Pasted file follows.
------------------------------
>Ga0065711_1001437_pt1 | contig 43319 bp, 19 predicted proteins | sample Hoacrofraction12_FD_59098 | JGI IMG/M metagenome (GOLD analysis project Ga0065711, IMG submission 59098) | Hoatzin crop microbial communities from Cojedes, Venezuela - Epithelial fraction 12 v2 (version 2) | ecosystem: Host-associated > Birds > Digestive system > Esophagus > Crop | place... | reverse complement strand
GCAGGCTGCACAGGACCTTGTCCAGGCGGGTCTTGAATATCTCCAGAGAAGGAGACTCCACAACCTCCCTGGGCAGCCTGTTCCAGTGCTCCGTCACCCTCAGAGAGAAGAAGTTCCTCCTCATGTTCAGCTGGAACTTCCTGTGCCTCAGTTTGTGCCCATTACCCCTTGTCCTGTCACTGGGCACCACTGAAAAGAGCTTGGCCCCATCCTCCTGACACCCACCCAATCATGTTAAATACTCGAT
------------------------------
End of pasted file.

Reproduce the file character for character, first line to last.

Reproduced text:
>Ga0065711_1001437_pt1 | contig 43319 bp, 19 predicted proteins | sample Hoacrofraction12_FD_59098 | JGI IMG/M metagenome (GOLD analysis project Ga0065711, IMG submission 59098) | Hoatzin crop microbial communities from Cojedes, Venezuela - Epithelial fraction 12 v2 (version 2) | ecosystem: Host-associated > Birds > Digestive system > Esophagus > Crop | place... | reverse complement strand
GCAGGCTGCACAGGACCTTGTCCAGGCGGGTCTTGAATATCTCCAGAGAAGGAGACTCCACAACCTCCCTGGGCAGCCTGTTCCAGTGCTCCGTCACCCTCAGAGAGAAGAAGTTCCTCCTCATGTTCAGCTGGAACTTCCTGTGCCTCAGTTTGTGCCCATTACCCCTTGTCCTGTCACTGGGCACCACTGAAAAGAGCTTGGCCCCATCCTCCTGACACCCACCCAATCATGTTAAATACTCGAT